Ventilation In Horse Barns

My large animal veterinary medicine professor told us a story of a visit to a dairy barn in the middle of winter filled with milking cows all with pneumonia.  The farmer was perplexed but my professor knew the answer.  He took a hammer and broke open every closed window.  Ventilation is the best way to keep the lungs healthy was the moral of his story.  I have always believed this.

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My large animal veterinary medicine professor told us a story of a visit to a dairy barn in the middle of winter filled with milking cows all with pneumonia.  The farmer was perplexed but my professor knew the answer.  He took a hammer and broke open every closed window.  Ventilation is the best way to keep the lungs healthy was the moral of his story.  I have always believed this.

There are some barns I go into in the winter where I can hardly breathe and my eyes tear.  Now I understand that this is a sign of overfeeding carbohydrates and the horse is destroying their proteins and excreting the resulting ammonia.  But it also means that there was no ventilation in the barn.

If moisture accumulates on any surface in a closed barn in winter then there is poor ventilation of that barn.  The horses are rebreathing their exhaled air.  This is not healthy in any situation but it is worse when horses are mixed with other horses from different barns (an incoming new boarder or at a show).  This is how airborne diseases travel between horses (strangles, influenza).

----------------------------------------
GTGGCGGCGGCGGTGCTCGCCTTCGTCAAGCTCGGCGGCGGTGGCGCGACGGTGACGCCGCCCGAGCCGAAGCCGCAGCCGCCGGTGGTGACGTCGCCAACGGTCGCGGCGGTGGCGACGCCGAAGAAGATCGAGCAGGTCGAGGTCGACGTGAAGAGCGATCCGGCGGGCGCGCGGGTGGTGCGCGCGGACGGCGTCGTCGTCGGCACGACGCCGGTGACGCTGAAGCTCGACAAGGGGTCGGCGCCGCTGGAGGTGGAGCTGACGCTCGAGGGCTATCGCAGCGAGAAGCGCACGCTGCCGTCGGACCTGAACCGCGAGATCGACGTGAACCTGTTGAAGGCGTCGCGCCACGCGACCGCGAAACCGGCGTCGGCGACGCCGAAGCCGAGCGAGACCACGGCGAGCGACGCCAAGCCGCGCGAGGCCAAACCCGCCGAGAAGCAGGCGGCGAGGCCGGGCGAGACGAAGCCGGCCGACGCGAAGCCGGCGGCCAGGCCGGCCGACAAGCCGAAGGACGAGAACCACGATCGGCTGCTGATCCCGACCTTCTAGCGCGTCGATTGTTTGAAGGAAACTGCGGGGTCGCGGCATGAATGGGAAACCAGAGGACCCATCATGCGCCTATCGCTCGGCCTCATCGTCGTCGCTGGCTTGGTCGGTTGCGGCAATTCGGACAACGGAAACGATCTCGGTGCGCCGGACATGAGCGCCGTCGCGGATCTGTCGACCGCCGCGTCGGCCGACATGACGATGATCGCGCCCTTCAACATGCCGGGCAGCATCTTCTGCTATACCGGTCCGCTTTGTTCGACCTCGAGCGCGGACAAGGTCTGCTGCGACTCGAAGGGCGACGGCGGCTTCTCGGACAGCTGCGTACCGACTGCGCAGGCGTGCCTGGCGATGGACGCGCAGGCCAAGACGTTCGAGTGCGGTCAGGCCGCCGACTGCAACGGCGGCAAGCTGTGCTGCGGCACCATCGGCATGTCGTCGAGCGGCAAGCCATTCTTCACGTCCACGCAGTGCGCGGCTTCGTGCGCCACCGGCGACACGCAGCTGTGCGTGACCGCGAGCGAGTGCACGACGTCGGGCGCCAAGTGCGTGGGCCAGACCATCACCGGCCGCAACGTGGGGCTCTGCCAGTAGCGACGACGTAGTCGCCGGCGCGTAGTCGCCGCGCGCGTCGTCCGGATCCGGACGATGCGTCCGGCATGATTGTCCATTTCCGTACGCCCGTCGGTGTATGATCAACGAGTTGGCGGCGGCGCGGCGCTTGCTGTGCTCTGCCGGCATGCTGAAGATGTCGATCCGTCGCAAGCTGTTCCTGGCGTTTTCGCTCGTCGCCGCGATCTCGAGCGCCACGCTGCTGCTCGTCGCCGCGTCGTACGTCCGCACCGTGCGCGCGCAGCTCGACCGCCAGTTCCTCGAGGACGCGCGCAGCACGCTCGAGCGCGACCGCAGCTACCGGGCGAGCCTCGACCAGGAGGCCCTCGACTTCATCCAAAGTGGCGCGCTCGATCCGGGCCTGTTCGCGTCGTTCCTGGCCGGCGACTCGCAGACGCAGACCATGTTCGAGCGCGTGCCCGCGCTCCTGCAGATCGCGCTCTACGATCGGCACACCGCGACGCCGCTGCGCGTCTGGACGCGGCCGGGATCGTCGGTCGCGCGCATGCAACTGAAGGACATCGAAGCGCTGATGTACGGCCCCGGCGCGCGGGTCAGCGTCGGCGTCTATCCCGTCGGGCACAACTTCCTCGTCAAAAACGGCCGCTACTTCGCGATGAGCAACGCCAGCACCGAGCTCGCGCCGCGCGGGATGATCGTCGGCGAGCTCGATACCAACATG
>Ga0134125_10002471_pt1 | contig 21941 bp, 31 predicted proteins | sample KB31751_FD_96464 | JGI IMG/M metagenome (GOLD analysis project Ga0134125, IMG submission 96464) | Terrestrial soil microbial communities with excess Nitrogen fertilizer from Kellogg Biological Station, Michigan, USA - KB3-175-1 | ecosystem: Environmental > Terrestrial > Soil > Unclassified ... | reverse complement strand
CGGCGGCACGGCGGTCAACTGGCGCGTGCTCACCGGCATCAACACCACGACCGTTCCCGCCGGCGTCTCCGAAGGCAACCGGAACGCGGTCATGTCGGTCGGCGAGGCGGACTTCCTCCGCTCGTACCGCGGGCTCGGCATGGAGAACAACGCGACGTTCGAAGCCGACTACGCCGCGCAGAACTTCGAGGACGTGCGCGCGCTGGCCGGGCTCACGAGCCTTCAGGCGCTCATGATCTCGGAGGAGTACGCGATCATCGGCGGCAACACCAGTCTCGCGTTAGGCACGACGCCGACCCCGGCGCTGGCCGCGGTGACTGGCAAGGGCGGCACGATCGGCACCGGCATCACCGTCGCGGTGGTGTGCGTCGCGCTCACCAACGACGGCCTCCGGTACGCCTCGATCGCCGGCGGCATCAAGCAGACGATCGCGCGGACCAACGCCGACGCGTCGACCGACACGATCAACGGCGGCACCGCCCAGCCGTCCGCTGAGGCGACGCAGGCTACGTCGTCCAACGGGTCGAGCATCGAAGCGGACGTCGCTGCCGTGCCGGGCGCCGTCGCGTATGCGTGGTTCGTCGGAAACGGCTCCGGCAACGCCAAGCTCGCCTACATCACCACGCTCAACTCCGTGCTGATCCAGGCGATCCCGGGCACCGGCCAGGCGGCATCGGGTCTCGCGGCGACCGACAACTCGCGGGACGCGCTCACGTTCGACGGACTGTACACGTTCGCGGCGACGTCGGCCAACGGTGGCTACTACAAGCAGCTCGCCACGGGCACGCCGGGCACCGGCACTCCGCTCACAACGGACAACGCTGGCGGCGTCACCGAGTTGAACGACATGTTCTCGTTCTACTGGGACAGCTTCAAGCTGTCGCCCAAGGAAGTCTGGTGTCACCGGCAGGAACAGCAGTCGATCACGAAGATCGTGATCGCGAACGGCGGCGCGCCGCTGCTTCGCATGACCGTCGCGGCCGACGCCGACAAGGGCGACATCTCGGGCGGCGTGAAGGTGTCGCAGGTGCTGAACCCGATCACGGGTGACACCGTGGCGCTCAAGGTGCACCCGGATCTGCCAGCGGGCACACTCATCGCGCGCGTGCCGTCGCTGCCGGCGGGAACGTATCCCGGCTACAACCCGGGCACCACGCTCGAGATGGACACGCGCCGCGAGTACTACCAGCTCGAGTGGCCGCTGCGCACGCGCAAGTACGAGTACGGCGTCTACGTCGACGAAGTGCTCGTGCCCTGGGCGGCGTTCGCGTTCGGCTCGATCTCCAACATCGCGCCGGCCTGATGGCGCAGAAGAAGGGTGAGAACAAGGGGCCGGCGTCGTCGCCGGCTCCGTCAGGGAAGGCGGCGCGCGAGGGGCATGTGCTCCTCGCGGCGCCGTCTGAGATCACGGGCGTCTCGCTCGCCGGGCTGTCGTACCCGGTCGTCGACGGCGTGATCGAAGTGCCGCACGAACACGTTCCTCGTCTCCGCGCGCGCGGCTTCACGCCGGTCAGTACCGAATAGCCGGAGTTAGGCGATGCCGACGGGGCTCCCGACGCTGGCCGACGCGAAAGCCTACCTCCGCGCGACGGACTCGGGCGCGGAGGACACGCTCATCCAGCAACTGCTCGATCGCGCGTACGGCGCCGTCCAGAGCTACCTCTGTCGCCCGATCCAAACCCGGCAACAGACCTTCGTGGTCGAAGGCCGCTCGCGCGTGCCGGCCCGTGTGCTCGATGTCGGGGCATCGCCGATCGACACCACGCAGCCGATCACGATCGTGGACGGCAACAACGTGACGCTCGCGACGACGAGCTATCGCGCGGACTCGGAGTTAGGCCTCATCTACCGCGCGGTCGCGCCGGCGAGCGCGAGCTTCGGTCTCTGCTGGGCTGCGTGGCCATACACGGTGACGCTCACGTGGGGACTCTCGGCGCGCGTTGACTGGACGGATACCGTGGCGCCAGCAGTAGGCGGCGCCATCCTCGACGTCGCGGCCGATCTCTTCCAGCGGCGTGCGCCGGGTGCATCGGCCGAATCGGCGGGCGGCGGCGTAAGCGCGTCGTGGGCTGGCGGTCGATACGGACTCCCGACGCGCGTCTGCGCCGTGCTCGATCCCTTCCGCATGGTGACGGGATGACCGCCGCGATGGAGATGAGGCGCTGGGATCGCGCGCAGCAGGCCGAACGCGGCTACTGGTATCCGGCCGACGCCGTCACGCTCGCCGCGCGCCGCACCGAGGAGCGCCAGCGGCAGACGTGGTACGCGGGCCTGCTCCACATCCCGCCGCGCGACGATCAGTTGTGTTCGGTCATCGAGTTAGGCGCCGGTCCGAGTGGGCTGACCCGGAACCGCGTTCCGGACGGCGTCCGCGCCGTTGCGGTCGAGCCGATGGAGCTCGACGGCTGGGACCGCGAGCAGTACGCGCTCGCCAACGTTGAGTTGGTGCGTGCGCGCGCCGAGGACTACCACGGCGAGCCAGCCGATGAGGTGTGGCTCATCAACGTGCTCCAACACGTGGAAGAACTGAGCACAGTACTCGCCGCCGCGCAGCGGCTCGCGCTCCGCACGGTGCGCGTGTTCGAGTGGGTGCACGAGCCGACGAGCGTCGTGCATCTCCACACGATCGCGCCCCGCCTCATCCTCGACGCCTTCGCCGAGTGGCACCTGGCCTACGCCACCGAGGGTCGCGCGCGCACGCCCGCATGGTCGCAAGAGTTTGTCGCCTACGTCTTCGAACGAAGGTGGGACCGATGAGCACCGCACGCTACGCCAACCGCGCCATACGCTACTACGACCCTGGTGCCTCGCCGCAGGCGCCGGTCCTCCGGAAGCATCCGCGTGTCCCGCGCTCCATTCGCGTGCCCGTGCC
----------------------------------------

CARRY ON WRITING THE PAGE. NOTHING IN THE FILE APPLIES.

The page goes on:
Let’s not forget the warm summer months.  Keeping horses inside where there is no air circulation not only adds to rebreathing and disease, it also adds to overheating and the stress from this.  Though rare because people don’t like to work in hot air with poor ventilation, these conditions do occur in barns that are closed up for any reason in the summer.  Like a dog left in a parked car with no open windows, the horses are trapped and stressed.  This can lead to other problems.

Ventilation is important for ALL animals.  If you are uncomfortable then so are your horses.  Ventilation is that simple.

An oscillating ceiling fan above a stall.


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